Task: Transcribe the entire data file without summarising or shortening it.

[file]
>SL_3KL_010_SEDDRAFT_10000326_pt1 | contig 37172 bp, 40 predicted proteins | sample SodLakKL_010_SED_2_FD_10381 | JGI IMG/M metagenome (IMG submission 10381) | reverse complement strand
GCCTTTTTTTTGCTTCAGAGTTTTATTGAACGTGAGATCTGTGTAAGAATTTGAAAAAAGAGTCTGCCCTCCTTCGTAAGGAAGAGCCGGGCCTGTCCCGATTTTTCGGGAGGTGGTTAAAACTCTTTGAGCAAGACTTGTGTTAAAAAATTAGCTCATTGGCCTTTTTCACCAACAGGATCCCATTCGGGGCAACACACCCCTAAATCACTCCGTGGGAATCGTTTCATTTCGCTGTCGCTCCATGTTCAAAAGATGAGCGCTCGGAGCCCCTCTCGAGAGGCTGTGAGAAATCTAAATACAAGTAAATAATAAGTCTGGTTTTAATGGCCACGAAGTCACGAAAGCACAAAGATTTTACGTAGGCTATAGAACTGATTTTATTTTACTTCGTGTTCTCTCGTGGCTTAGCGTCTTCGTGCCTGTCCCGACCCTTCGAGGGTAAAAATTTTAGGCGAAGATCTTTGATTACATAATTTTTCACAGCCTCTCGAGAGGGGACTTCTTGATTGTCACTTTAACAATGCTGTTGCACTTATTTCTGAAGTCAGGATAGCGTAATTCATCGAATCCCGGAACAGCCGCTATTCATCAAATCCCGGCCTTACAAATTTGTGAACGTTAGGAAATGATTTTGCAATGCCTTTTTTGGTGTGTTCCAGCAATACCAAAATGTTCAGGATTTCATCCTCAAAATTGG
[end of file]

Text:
>SL_3KL_010_SEDDRAFT_10000326_pt1 | contig 37172 bp, 40 predicted proteins | sample SodLakKL_010_SED_2_FD_10381 | JGI IMG/M metagenome (IMG submission 10381) | reverse complement strand
GCCTTTTTTTTGCTTCAGAGTTTTATTGAACGTGAGATCTGTGTAAGAATTTGAAAAAAGAGTCTGCCCTCCTTCGTAAGGAAGAGCCGGGCCTGTCCCGATTTTTCGGGAGGTGGTTAAAACTCTTTGAGCAAGACTTGTGTTAAAAAATTAGCTCATTGGCCTTTTTCACCAACAGGATCCCATTCGGGGCAACACACCCCTAAATCACTCCGTGGGAATCGTTTCATTTCGCTGTCGCTCCATGTTCAAAAGATGAGCGCTCGGAGCCCCTCTCGAGAGGCTGTGAGAAATCTAAATACAAGTAAATAATAAGTCTGGTTTTAATGGCCACGAAGTCACGAAAGCACAAAGATTTTACGTAGGCTATAGAACTGATTTTATTTTACTTCGTGTTCTCTCGTGGCTTAGCGTCTTCGTGCCTGTCCCGACCCTTCGAGGGTAAAAATTTTAGGCGAAGATCTTTGATTACATAATTTTTCACAGCCTCTCGAGAGGGGACTTCTTGATTGTCACTTTAACAATGCTGTTGCACTTATTTCTGAAGTCAGGATAGCGTAATTCATCGAATCCCGGAACAGCCGCTATTCATCAAATCCCGGCCTTACAAATTTGTGAACGTTAGGAAATGATTTTGCAATGCCTTTTTTGGTGTGTTCCAGCAATACCAAAATGTTCAGGATTTCATCCTCAAAATTGG